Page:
HBV proteins and nucleic acids detected in extrahepatic tissues are tropism in endothelial tissues including endothelium, epithelium, and macrophages [25, 26]. Several studies have demonstrated that HBV DNA or HBV antigen was detected in PBMCs  or bone marrow cells [11, 28, 29], suggesting that these cells could be infected with HBV, while others have demonstrated that the HBV is not replicated in PBMCs . It is clear that the evidence for replication of the HBV at extrahepatic sites is controversial or incomplete, and these sites are not usually considered in discussions of viral reproduction and pathogenesis. In this study, we demonstrated in the first time that EPC is a predominant target for HBV infection in vitro. The virus particles detected in this study have the diameters ranged from 50 nm to 200 nm, and most of which are about 80 nm. Similarly, several previous studies have reported 80 nm HBV virus particles in liver biopsy and 70 nm HBV virus particles in kidney biopsy by electron microscopy [30, 31]. In contrast, Kendrey et al. reported a virus particle with 80 nm diameter that might be another virus infection . Significantly, the number of viral particles and copies of HBV DNA detected in the virus-treated EPCs were increased in 7 days and were rapidly decreased afterwards in a time-dependent manner (Fig. 4A and 4C). Our results are consistent with another study on hepatitis B antigen in bone marrow cells by Chai et al. . The reason for short life of viral particles and HBV DNA in EPCs is not clear. Several previous studies have reported that HBV replicates in ER and vesicle [32, 33]. In our study, EPCs were shown to be short of rough endoplasmic reticulum (RER) and vesicles, which may argue that HBV was unable to replicate in EPCs. Consistently, the negative results for HBV cccDNA detection in the virus-exposed cells further support EPCs were the targets preferable for HBV uptake rather than viral replication.
Recently, Murohara et al.  found that cord blood derived EPC transplantation quantitatively augmented neovascularization and blood flow in the ischemic hind limb. Ricousse-Roussanne et al.  demonstrated progenitors of both endothelial cells and smooth muscle cells were present in cord blood and that they could differentiate into matured endothelial cells and smooth muscle cells. In our study, EPCs derived from cord blood are characterized by the expression of the early hematopoietic stem cell markers CD34, CD133 and VEGFR-2 (KDR), and can differentiate into cells that display a classical endothelial cell morphology and characteristics, such as the expression of von Willebrand factor and CD31, and the capacity to uptake acetylated low-density lipoprotein. It is worth noting that the angiogenic property of EPCs was also not affected by in vitro HBV infection, indicating that the potential role of EPCs in neovascularization may not be impaired by virus uptake.
EPC transplantation has been shown to induce new vessel formation in ischemic myocardium [36–38] and to accelerate re-endothelialization of injured vessels and prosthetic vascular grafts in humans and in various animal models [39, 40]. Our data from transplantation of HBV-treated EPCs in MI-mouse models and in the acute renal ischemia mouse models revealed that EPCs together with HBV were able to incorporate not only into injured intramyocardial capillary and interstitial tissues in the peri-infarct areas, but also into lung and kidney tissues. Our findings support the hypothesis that HBV incorporation into the vascular endothelium is due presumably to the fact that EPCs is capable of uptaking and transporting the virus into the damaged tissues via the process of homing and transdifferentiation.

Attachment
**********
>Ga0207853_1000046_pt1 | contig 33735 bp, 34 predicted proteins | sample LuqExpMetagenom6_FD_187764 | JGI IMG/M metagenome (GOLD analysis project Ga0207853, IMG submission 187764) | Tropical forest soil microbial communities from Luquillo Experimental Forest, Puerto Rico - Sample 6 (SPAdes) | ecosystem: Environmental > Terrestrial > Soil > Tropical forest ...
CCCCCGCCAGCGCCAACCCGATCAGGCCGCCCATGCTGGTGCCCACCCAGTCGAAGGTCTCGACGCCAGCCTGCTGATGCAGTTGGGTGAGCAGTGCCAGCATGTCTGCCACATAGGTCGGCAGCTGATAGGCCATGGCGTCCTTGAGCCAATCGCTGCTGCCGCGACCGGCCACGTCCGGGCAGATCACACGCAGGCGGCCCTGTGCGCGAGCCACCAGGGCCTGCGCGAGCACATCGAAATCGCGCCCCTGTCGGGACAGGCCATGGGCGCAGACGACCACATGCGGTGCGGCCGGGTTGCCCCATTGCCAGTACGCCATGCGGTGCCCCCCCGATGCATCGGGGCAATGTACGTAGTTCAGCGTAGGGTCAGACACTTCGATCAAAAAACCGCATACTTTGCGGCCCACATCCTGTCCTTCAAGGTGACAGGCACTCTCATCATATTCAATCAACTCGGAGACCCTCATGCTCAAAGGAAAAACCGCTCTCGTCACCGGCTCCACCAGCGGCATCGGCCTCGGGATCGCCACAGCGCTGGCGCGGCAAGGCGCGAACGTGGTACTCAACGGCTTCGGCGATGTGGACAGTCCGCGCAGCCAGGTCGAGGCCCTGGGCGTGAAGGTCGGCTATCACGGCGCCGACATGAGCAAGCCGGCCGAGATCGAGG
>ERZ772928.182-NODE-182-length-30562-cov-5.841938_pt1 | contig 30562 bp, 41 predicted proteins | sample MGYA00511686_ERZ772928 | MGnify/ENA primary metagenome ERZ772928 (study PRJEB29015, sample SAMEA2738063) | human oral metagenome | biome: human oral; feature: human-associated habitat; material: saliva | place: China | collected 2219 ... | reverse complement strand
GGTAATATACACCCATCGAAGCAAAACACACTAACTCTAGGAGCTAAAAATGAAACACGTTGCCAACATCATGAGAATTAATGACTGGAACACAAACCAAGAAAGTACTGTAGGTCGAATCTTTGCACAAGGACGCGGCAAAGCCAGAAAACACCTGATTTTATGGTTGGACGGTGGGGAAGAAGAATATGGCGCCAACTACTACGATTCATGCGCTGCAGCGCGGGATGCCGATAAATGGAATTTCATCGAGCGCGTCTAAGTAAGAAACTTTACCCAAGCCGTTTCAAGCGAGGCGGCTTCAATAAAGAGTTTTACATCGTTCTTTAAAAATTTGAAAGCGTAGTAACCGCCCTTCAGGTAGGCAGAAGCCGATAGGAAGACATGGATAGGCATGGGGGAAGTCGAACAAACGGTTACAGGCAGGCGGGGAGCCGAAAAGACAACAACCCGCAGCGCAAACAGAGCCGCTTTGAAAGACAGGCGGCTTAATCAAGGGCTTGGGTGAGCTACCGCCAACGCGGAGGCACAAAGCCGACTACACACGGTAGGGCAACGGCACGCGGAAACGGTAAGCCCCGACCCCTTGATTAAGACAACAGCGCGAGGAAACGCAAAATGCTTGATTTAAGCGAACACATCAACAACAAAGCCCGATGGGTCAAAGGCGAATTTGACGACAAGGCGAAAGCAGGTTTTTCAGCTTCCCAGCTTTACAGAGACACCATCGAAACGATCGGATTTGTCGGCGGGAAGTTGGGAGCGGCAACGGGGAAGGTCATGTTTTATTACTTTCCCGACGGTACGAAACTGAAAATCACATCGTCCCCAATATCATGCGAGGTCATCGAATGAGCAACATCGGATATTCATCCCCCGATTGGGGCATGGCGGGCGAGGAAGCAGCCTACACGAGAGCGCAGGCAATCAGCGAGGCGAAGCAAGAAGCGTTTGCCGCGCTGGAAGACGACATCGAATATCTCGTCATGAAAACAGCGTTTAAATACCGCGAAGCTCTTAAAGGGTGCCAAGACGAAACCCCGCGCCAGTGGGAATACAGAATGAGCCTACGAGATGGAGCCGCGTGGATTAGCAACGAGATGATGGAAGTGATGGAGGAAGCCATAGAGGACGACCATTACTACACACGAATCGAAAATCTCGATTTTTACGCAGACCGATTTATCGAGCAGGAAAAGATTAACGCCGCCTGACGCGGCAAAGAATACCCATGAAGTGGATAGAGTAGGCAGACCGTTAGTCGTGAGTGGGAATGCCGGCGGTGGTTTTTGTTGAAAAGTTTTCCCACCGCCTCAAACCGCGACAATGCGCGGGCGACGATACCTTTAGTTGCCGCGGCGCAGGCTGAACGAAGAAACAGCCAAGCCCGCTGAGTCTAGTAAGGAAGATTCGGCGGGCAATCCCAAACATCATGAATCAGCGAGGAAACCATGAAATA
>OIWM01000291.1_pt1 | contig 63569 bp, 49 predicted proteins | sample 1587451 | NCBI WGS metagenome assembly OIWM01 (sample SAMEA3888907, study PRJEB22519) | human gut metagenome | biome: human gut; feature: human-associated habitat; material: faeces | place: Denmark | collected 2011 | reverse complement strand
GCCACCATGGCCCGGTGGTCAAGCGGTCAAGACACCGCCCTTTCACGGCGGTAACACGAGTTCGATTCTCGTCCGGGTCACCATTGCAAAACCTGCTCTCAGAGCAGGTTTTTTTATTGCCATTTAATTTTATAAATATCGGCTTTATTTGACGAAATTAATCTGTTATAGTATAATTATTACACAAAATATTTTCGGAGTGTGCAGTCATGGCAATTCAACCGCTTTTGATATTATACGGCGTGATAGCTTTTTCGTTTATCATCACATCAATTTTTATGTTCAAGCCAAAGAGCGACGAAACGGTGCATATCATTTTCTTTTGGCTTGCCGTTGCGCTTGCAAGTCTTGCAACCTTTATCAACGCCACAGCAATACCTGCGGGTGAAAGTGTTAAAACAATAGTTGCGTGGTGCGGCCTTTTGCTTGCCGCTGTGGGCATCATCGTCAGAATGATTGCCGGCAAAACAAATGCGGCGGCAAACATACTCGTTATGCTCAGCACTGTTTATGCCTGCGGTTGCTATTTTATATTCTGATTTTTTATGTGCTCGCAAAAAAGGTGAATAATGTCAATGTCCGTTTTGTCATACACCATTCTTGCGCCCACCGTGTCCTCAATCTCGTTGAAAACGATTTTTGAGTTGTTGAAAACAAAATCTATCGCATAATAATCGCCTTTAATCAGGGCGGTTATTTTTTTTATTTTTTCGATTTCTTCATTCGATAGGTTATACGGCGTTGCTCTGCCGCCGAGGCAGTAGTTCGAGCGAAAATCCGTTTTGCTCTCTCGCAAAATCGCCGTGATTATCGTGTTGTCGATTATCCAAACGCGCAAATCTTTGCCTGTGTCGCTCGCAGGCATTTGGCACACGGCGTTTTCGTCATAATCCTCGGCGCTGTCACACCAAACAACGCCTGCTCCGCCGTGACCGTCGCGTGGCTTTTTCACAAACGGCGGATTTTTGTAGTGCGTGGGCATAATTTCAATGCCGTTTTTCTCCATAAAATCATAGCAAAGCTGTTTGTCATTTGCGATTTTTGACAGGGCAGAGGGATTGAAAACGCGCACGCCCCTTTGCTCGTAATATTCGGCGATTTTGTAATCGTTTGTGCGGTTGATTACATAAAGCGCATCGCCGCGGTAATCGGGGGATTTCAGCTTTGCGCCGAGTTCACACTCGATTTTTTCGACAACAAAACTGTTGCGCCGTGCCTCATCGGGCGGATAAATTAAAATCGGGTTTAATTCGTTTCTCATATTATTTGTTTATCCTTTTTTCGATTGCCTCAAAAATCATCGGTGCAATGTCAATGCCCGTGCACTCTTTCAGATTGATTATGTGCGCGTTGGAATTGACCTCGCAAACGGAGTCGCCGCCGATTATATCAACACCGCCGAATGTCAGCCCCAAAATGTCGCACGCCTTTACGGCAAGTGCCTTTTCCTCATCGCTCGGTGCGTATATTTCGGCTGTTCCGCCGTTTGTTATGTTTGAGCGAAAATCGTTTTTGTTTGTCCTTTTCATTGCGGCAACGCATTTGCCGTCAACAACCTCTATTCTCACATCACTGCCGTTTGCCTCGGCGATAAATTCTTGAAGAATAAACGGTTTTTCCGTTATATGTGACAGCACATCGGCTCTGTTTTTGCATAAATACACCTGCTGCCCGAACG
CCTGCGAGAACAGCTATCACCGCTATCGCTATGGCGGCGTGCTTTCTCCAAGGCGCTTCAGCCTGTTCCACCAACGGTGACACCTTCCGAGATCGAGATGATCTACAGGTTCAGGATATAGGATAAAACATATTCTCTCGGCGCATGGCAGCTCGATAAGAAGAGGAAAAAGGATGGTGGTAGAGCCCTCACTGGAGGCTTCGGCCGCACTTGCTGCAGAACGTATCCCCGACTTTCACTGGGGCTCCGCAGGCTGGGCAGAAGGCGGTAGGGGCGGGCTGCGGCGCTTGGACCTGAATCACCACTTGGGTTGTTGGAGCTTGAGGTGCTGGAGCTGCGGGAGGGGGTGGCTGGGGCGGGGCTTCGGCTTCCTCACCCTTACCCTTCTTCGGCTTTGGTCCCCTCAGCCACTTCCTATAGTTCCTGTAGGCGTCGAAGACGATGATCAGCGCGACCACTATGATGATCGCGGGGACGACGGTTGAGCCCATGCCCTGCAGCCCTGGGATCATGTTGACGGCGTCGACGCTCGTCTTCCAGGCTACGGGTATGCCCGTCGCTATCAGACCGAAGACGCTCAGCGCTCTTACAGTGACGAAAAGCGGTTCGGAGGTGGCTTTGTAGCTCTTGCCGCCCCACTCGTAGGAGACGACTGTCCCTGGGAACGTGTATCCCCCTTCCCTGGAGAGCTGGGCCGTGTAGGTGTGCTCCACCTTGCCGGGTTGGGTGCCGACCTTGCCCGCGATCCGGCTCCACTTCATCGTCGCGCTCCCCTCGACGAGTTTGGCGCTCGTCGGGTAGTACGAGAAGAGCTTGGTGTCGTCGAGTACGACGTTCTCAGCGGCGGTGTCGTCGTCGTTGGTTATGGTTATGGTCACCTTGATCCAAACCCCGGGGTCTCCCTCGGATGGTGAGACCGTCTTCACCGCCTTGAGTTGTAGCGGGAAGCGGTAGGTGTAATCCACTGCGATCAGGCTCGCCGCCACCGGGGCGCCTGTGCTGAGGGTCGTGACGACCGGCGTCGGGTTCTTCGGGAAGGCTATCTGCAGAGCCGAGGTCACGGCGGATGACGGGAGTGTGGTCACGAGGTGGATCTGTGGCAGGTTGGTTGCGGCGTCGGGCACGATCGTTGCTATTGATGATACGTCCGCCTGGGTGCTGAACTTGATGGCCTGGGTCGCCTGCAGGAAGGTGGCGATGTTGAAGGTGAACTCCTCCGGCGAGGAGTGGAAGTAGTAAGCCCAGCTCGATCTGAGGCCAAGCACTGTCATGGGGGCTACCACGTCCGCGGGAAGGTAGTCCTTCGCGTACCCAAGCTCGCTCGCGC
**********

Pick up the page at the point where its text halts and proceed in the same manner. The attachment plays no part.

The pathogenesis of the HBV-related extrahepatic disorders is poorly understood, several mechanisms have been proposed [1, 2]. These include the deposition of circulating hepatitis B antigen-antibody complexes in extrahepatic tissues; the local induction of immune complex formation in extrahepatic tissues; viral induction of host autoantibodies reactive with extrahepatic tissues; and extrahepatic viral replication. It is known that the timing of onset of most extrahepatic disease coincides with immune complex formation, which suggests a major role for immune complexes in disease formation with immune and viral consequences in the extrahepatic organs. Theoretically, it would be also possible that the extrahepatic tissue injury caused by immune complex formation at the time of acute (or chronic) infection may trigger the activation of tissue repairing process, which leads to HBV-infected EPCs and/or other bone marrow-derived stem cells recruited into the injured tissues. However, this must be tested experimentally using acute (or chronic) hepatitis animal models. An alternative mechanism by which both immune complexes and HBV replication within the endothelium combine to promote extrahepatic disease has been recently proposed . However, how the immune complexes-mediated tissue injured occurs, and the mechanism by which allows entry of HBV into extrahepatic tissues has not been established. Our study clearly demonstrates that EPCs are capable of uptaking active HBV virus that facilitates virus incorporation into injured endothelial tissues. These results are supportive of a novel role for EPCs in mediating HBV-related extrahepatic disorders, which may account for most clinic transient or asymptomatic HBV-related extrahepatic manifestations such as vasculitis, myocarditis, glomerulonephritis, and polymyositis. However, how re-colonization of HBV by EPC uptake results in the extrahepatic disorders still remains to be elucidated. Since our data do not support viral replication in EPCs, it is difficult to envision the extrahepatic manifestations by HBV resulting from direct uptake of virus. Nevertheless, it should be pointed out that our results can not rule out the possibility of viral replication in the regenerated endothelial cells that differentiated from HBV-infected EPCs. It is possible that virus uptake in EPCs allows virus entry into the injured tissues, which would in turn mediate a secondary infection and/or a local immune complex formation in the extrahepatic tissues via the activation of tissue repairing machinery. Given the complexity of extrahepatic disorders, further studies are required to address (i) whether re-colonization or incorporation of HBV in EPCs and in the extrahepatic endothelial cells could be reactivated to infect the neighboring cells and tissues; (ii) whether and how the incorporation of virus into the extrahepatic endothelium has pathological consequence on the injured organs.